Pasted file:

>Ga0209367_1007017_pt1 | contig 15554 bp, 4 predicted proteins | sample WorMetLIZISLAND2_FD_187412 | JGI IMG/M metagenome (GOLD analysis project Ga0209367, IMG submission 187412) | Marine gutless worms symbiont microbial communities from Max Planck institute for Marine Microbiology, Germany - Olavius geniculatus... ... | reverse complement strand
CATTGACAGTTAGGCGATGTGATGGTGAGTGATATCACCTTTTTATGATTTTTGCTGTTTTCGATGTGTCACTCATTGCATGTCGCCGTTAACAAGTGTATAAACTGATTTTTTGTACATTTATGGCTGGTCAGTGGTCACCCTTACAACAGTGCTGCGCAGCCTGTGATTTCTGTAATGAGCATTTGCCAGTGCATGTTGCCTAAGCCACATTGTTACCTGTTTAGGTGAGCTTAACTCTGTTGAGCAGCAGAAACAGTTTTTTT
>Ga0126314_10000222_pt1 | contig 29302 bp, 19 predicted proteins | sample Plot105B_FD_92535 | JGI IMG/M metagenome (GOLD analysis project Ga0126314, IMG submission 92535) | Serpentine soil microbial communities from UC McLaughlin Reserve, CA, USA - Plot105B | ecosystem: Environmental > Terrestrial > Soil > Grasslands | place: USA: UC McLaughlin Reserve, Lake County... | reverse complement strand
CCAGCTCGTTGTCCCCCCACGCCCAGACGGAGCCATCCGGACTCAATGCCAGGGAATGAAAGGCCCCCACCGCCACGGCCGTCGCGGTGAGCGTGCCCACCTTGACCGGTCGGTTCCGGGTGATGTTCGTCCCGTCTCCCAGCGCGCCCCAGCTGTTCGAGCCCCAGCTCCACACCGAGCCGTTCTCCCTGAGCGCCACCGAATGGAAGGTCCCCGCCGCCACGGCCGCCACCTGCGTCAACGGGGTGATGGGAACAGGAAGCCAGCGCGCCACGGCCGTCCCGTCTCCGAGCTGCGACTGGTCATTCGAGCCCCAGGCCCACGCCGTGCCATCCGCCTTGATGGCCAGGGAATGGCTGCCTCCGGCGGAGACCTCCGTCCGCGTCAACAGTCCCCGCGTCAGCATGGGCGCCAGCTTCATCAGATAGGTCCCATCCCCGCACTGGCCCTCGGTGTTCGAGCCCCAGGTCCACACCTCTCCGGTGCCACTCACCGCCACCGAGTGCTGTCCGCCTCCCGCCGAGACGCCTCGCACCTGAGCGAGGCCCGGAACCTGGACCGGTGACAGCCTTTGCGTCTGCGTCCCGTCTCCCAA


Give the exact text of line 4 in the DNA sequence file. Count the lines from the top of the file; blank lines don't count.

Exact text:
CCAGCTCGTTGTCCCCCCACGCCCAGACGGAGCCATCCGGACTCAATGCCAGGGAATGAAAGGCCCCCACCGCCACGGCCGTCGCGGTGAGCGTGCCCACCTTGACCGGTCGGTTCCGGGTGATGTTCGTCCCGTCTCCCAGCGCGCCCCAGCTGTTCGAGCCCCAGCTCCACACCGAGCCGTTCTCCCTGAGCGCCACCGAATGGAAGGTCCCCGCCGCCACGGCCGCCACCTGCGTCAACGGGGTGATGGGAACAGGAAGCCAGCGCGCCACGGCCGTCCCGTCTCCGAGCTGCGACTGGTCATTCGAGCCCCAGGCCCACGCCGTGCCATCCGCCTTGATGGCCAGGGAATGGCTGCCTCCGGCGGAGACCTCCGTCCGCGTCAACAGTCCCCGCGTCAGCATGGGCGCCAGCTTCATCAGATAGGTCCCATCCCCGCACTGGCCCTCGGTGTTCGAGCCCCAGGTCCACACCTCTCCGGTGCCACTCACCGCCACCGAGTGCTGTCCGCCTCCCGCCGAGACGCCTCGCACCTGAGCGAGGCCCGGAACCTGGACCGGTGACAGCCTTTGCGTCTGCGTCCCGTCTCCCAA